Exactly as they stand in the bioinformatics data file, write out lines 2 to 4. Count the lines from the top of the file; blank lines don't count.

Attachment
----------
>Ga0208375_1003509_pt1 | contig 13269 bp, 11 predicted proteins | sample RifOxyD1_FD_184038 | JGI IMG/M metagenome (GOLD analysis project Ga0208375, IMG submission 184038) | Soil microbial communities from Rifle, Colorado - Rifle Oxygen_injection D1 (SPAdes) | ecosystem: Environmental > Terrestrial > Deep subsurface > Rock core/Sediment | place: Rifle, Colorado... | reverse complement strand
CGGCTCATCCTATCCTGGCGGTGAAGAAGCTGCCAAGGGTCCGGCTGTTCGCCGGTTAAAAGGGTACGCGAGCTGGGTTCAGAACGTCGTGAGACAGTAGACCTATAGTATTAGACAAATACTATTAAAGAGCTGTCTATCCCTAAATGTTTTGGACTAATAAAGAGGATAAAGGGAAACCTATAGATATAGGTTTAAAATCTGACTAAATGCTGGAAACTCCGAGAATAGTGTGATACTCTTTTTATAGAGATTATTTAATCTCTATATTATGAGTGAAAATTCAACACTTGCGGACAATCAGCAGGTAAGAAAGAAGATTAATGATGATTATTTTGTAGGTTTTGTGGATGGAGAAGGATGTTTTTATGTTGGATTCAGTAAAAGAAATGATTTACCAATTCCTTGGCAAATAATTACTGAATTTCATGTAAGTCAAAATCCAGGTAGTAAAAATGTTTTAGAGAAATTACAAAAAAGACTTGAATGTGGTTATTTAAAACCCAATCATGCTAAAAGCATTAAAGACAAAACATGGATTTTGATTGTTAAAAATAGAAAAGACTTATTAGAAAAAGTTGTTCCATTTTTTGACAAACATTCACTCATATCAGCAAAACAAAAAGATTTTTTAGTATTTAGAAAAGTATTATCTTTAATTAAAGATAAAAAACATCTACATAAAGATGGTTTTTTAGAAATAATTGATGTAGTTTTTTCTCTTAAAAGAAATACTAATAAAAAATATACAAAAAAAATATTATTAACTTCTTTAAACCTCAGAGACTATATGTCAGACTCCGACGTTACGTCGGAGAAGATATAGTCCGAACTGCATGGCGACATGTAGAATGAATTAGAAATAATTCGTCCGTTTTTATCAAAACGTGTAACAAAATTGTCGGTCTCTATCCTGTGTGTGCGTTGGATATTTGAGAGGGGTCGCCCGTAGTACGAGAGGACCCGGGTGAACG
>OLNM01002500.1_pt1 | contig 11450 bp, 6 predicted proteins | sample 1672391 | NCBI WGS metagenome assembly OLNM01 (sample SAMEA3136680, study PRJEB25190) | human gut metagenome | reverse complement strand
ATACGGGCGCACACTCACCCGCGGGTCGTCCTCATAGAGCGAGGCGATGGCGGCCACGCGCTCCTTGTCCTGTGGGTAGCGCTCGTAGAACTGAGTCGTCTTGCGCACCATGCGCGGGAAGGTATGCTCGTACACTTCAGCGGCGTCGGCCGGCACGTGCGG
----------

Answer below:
CGGCTCATCCTATCCTGGCGGTGAAGAAGCTGCCAAGGGTCCGGCTGTTCGCCGGTTAAAAGGGTACGCGAGCTGGGTTCAGAACGTCGTGAGACAGTAGACCTATAGTATTAGACAAATACTATTAAAGAGCTGTCTATCCCTAAATGTTTTGGACTAATAAAGAGGATAAAGGGAAACCTATAGATATAGGTTTAAAATCTGACTAAATGCTGGAAACTCCGAGAATAGTGTGATACTCTTTTTATAGAGATTATTTAATCTCTATATTATGAGTGAAAATTCAACACTTGCGGACAATCAGCAGGTAAGAAAGAAGATTAATGATGATTATTTTGTAGGTTTTGTGGATGGAGAAGGATGTTTTTATGTTGGATTCAGTAAAAGAAATGATTTACCAATTCCTTGGCAAATAATTACTGAATTTCATGTAAGTCAAAATCCAGGTAGTAAAAATGTTTTAGAGAAATTACAAAAAAGACTTGAATGTGGTTATTTAAAACCCAATCATGCTAAAAGCATTAAAGACAAAACATGGATTTTGATTGTTAAAAATAGAAAAGACTTATTAGAAAAAGTTGTTCCATTTTTTGACAAACATTCACTCATATCAGCAAAACAAAAAGATTTTTTAGTATTTAGAAAAGTATTATCTTTAATTAAAGATAAAAAACATCTACATAAAGATGGTTTTTTAGAAATAATTGATGTAGTTTTTTCTCTTAAAAGAAATACTAATAAAAAATATACAAAAAAAATATTATTAACTTCTTTAAACCTCAGAGACTATATGTCAGACTCCGACGTTACGTCGGAGAAGATATAGTCCGAACTGCATGGCGACATGTAGAATGAATTAGAAATAATTCGTCCGTTTTTATCAAAACGTGTAACAAAATTGTCGGTCTCTATCCTGTGTGTGCGTTGGATATTTGAGAGGGGTCGCCCGTAGTACGAGAGGACCCGGGTGAACG
>OLNM01002500.1_pt1 | contig 11450 bp, 6 predicted proteins | sample 1672391 | NCBI WGS metagenome assembly OLNM01 (sample SAMEA3136680, study PRJEB25190) | human gut metagenome | reverse complement strand
ATACGGGCGCACACTCACCCGCGGGTCGTCCTCATAGAGCGAGGCGATGGCGGCCACGCGCTCCTTGTCCTGTGGGTAGCGCTCGTAGAACTGAGTCGTCTTGCGCACCATGCGCGGGAAGGTATGCTCGTACACTTCAGCGGCGTCGGCCGGCACGTGCGG